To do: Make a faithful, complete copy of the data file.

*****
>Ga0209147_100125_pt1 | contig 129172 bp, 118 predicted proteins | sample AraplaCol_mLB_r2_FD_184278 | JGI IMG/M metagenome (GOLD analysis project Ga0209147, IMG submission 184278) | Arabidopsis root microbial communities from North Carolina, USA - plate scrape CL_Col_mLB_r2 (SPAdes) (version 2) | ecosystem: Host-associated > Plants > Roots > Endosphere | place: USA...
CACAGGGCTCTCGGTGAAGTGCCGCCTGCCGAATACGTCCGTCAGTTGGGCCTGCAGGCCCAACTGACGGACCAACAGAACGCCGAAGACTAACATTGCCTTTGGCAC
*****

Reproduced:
>Ga0209147_100125_pt1 | contig 129172 bp, 118 predicted proteins | sample AraplaCol_mLB_r2_FD_184278 | JGI IMG/M metagenome (GOLD analysis project Ga0209147, IMG submission 184278) | Arabidopsis root microbial communities from North Carolina, USA - plate scrape CL_Col_mLB_r2 (SPAdes) (version 2) | ecosystem: Host-associated > Plants > Roots > Endosphere | place: USA...
CACAGGGCTCTCGGTGAAGTGCCGCCTGCCGAATACGTCCGTCAGTTGGGCCTGCAGGCCCAACTGACGGACCAACAGAACGCCGAAGACTAACATTGCCTTTGGCAC